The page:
Likewise, New Scientist reported (also in this revised version) the “remarkable environmental turnaround,” including a “quite spectacular regeneration of vegetation,” and “a 70 per cent increase in yields of local cereals such as sorghum and millet in one province in recent years.”

A 70% improvement in crop yields, where agriculture is difficult, is a very, very big deal.

When I was a child, horrific famines were frequently in the news, in places like Bangladesh, China, and many countries in sub-Saharan Africa. But children these days just don’t know what famine is. Even Bangladesh now has food surpluses, every year.

Graph:comment image
Web page: https://ourworldindata.org/famines

It is just about impossible to overstate the importance of that wonderful change. In Scripture, famine was the “third horsemen of the Apocalypse.” Throughout human history, famines — usually triggered by drought — were among the worst scourges of mankind.

Not anymore.

Rising CO2 level is not the only reason for that welcome change, but it’s one of the important ones. Most obviously, elevated CO2 (eCO2) improves crop yields through “CO2 fertilization,” making food more plentiful. eCO2 is highly beneficial for all major crops, and it is one of the reasons for improving grain yields:

graph:comment image
Web page: https://ourworldindata.org/crop-yields

But the beneficial effects of eCO2 for mitigating drought damage might be an even more important contributor to the decline in famines.

Ending famine is a Very Big Deal. comparable to ending war and disease. For comparison:
● The 1918 flu pandemic killed about 2% of world population.
● WWII killed about 2.7% of world population.
● The global drought & famine of 1876-78 killed an estimated 3.7% of world population.

So, even if English children have to endure slightly less frequent sledding weather in coming decades, in my judgment that will be a small price to pay for saving African and Asian children from starvation.

MarkW
Reply to  AndyHce
December 12, 2020 7:48 am

The whole point is that as CO2 levels go up, the plants need less water. As a result there can be more plants in a given area, even if there is no increase in water supply. Plants are also able to grow in places that were too dry before.

Richard Lund
December 11, 2020 10:41 am

BS!!

Lancifer
December 11, 2020 10:45 am

More’ CO2 bad’ or in this case “not more good” propaganda.

December 11, 2020 10:46 am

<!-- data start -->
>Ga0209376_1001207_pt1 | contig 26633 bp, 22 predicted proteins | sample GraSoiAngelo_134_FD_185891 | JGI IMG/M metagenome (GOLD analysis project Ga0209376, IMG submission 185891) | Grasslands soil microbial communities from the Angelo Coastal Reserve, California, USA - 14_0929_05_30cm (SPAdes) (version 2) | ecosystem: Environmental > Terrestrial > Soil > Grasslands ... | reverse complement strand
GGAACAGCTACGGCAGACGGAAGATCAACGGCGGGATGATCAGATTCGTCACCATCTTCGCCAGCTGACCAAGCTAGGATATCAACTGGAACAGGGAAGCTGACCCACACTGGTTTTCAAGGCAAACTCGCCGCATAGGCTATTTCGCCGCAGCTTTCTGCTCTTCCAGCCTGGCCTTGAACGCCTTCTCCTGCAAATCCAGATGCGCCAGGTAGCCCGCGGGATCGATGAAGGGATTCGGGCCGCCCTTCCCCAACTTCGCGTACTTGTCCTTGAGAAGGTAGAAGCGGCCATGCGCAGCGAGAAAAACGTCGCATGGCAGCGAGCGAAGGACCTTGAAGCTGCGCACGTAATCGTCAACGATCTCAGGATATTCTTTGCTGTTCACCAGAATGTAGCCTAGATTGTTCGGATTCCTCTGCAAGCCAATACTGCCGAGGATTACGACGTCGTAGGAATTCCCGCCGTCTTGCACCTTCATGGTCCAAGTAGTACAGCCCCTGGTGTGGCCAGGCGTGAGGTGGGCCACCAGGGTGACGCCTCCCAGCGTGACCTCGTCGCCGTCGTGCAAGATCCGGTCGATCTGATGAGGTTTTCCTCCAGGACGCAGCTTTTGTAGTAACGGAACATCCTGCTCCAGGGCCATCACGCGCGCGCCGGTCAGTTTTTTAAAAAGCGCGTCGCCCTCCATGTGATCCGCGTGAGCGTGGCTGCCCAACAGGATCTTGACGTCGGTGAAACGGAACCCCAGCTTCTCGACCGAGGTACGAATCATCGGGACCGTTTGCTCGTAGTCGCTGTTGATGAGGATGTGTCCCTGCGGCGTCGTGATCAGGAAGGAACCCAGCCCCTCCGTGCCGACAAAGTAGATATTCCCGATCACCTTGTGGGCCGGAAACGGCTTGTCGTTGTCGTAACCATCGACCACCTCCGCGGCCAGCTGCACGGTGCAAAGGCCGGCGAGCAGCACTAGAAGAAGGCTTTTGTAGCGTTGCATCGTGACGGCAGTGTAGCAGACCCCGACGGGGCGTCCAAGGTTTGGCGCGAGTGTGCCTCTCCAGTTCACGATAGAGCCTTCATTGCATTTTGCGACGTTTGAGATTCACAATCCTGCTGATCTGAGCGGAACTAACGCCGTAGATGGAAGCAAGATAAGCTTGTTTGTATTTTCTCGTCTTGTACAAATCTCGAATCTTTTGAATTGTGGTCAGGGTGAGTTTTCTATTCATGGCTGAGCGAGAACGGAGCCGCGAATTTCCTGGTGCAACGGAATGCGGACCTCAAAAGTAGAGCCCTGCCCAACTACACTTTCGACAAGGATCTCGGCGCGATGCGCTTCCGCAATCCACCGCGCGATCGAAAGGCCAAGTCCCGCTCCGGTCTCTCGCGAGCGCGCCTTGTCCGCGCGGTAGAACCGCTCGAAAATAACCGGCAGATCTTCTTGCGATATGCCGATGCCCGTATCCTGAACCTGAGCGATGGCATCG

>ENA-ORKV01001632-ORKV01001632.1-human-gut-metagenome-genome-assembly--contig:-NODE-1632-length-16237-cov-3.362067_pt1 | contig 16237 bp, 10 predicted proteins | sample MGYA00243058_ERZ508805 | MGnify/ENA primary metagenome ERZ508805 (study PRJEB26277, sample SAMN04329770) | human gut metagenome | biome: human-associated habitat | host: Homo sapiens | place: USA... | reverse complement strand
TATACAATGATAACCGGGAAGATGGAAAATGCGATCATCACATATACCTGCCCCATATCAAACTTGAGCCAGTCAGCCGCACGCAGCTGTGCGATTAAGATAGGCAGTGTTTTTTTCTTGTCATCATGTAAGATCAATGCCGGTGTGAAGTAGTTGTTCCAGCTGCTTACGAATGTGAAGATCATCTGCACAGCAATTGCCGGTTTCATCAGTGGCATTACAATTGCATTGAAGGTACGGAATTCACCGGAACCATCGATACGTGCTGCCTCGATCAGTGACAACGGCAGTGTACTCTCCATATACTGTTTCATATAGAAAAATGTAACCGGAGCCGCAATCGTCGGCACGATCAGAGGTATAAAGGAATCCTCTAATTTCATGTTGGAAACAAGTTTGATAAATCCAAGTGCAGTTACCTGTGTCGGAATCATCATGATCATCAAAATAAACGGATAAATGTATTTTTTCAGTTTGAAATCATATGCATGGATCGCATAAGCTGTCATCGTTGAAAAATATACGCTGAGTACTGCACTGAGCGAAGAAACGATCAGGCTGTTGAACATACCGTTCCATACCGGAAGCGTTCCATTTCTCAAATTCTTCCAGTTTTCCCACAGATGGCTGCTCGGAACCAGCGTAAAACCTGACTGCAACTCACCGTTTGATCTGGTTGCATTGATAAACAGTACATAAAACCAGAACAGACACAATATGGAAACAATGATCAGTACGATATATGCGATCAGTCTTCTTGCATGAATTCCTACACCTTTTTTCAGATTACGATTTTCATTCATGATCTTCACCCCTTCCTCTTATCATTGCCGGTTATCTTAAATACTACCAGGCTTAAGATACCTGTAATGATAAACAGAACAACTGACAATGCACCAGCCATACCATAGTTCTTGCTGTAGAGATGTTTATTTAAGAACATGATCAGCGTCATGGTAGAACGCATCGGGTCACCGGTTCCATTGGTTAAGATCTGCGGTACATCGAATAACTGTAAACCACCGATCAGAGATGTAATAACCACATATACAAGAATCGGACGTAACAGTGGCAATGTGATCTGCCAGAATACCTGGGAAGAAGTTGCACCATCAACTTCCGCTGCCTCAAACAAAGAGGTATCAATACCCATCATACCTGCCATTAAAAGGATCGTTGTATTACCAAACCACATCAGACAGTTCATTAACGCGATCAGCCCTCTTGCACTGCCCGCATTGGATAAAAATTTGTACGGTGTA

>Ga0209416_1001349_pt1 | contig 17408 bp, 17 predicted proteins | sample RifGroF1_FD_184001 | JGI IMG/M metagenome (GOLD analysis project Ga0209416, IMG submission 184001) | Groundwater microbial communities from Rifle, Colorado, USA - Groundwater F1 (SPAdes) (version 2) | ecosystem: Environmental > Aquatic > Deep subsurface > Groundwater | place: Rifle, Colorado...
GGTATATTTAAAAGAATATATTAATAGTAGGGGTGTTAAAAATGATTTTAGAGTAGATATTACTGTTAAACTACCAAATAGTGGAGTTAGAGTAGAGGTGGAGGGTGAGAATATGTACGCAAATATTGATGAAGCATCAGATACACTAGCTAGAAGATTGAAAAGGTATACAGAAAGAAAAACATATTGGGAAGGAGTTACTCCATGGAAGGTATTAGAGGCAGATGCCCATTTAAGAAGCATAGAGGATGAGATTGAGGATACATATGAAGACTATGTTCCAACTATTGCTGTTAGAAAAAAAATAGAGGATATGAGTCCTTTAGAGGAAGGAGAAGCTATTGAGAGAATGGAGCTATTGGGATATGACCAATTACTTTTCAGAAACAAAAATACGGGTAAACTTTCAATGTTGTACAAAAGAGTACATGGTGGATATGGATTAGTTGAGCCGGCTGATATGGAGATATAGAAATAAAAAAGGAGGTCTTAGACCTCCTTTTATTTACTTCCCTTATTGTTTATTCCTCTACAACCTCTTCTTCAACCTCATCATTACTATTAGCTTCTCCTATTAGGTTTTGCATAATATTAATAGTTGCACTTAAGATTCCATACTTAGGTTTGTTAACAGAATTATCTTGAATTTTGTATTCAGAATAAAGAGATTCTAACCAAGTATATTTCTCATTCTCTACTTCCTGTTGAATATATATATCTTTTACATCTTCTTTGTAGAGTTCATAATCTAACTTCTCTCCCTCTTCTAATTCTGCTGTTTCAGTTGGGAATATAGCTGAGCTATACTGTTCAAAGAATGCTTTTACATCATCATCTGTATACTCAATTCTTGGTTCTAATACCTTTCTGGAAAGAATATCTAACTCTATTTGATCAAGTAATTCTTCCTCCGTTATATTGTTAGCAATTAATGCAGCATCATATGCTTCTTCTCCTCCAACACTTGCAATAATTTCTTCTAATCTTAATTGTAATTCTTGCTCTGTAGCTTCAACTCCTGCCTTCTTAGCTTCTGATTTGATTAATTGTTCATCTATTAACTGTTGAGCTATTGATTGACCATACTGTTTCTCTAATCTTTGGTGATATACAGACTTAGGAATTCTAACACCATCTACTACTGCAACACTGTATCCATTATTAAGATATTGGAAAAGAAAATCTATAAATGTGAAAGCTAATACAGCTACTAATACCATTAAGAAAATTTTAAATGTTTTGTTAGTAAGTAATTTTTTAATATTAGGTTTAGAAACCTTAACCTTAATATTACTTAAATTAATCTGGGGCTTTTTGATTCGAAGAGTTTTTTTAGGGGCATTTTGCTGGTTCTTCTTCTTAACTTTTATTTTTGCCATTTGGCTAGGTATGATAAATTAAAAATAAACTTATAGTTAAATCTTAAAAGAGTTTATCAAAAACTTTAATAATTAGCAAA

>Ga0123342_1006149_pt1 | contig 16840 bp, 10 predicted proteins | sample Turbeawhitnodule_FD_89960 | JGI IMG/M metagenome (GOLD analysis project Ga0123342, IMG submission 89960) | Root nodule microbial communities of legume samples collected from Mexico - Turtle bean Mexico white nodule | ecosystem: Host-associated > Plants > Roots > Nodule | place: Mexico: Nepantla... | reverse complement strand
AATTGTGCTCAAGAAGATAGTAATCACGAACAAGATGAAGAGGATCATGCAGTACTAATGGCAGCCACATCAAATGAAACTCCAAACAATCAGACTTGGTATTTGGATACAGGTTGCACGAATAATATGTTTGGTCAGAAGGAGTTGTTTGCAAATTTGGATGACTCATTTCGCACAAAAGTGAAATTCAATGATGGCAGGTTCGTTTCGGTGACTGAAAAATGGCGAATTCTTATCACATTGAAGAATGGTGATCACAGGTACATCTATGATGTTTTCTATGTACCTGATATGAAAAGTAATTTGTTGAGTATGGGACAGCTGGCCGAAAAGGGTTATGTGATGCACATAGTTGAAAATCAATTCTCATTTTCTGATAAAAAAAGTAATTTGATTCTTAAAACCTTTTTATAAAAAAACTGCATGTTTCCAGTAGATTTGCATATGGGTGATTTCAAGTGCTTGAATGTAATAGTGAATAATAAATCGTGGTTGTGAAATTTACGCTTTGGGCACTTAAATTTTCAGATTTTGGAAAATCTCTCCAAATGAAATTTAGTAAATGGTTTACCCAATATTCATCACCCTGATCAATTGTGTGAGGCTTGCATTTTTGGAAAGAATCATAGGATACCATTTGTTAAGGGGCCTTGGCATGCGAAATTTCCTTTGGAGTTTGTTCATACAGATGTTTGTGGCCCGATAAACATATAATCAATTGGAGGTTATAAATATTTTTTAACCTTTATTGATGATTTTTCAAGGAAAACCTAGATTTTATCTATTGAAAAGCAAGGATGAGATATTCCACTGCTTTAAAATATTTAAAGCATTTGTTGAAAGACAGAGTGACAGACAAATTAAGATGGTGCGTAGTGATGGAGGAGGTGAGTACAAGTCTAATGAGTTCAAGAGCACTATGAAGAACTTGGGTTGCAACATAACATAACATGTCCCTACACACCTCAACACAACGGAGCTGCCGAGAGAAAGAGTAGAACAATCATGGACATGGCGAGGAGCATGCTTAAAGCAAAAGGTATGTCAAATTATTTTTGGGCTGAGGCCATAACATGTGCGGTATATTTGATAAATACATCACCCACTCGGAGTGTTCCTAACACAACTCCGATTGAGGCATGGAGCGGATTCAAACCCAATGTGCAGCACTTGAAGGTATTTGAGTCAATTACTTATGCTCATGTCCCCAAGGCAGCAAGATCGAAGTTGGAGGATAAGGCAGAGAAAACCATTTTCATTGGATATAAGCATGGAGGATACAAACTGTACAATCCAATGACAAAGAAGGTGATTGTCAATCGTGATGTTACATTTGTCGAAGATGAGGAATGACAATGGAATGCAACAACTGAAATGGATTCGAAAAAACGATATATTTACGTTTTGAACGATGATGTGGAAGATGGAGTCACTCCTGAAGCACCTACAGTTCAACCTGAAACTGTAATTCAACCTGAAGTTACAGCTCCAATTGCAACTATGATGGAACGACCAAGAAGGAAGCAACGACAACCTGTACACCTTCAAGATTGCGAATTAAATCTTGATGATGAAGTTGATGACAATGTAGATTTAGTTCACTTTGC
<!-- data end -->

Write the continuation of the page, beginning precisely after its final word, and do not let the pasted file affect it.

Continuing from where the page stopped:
Possibly another example of:
“I like custom-tailored white lab coats, please send money.”

Notanacademic
December 11, 2020 11:05 am

Surely a newly greened peice of land will attract wildlife, birds, mammals, predators some will eat the plants some will eat other animals all these animals will crap on the ground, in autumn the leaves will fall and rot. All this and more puts nutrients back in the soil. Otherwise how does any green area stay green given adaqate rainfall, simplistic but I think I am basically correct.

Rory Forbes
Reply to  Notanacademic
December 11, 2020 5:39 pm

These “scientists” cannot model an actual biosphere with any accuracy. What you said is 100% accurate. In a natural environment the presence of mycillia from the various fungi as well as minute round worms, called nematodes combined alters the entire system of water and nutrient transport. Such massively complex systems cannot be modeled with any better accuracy than the climate can. It’s just junk science relying on expectation bias.

a_scientist
December 11, 2020 11:10 am

OK King Canute.

Sea level has been rising for thousands of years, and hundreds of years since we have tide gauges.

No acceleration despite increases in CO2.

Sorry, not a problem to deal with 2-3mm/year that humans have been dealing with for centuries.

The Dutch have figured out how to live below sea level for hundreds of years, humans are smart and can adapt.

THOMAS ENGLERT
Reply to  a_scientist
December 11, 2020 11:23 am

Sea levels have dropped at times over the last inter-glacial.

chemman
Reply to  THOMAS ENGLERT
December 11, 2020 12:16 pm

Was that an actual drop or was it isostatic rebound?

Joe Prins
Reply to  a_scientist
December 11, 2020 11:35 am

Logically the conclusion should be: the Dutch are smart.
Just funning

Pat from kerbob
Reply to  Joe Prins
December 11, 2020 2:57 pm

I have a German friend who like to joke about his Dutch friends and coworkers in Shell

Wooden shoes, wooden head, wouldn’t listen

bluecat57
December 11, 2020 11:10 am

Then why isn’t Greenland green?

Reply to  bluecat57
December 11, 2020 12:57 pm

Great response. I’m hoping we do see a green Greenland someday — making Greenland great again.

Gordon A. Dressler
December 11, 2020 11:14 am

Hmmm . . . greenhouse growers know that the optimum level of ambient CO2 for maximum yield (aka “greening”) of their plants is between 800 and 1300 ppm (ref: http://www.omafra.gov.on.ca/english/crops/facts/00-077.htm#:~:text=For%20most%20crops%20the%20saturation,well%20as%20for%20lettuce%20production. ), and they intentionally introduce CO2 into their greenhouses to reach levels in that range for maximum yield.

Methinks the the CSIC has overlooked that at the current level of about 410 ppm CO2 in Earth’s atmosphere, there is still a SIGNIFICANT amount of CO2-induced greening to be had around the globe, independent of the amounts of water/moisture and nutrients they assert to be limiting factors.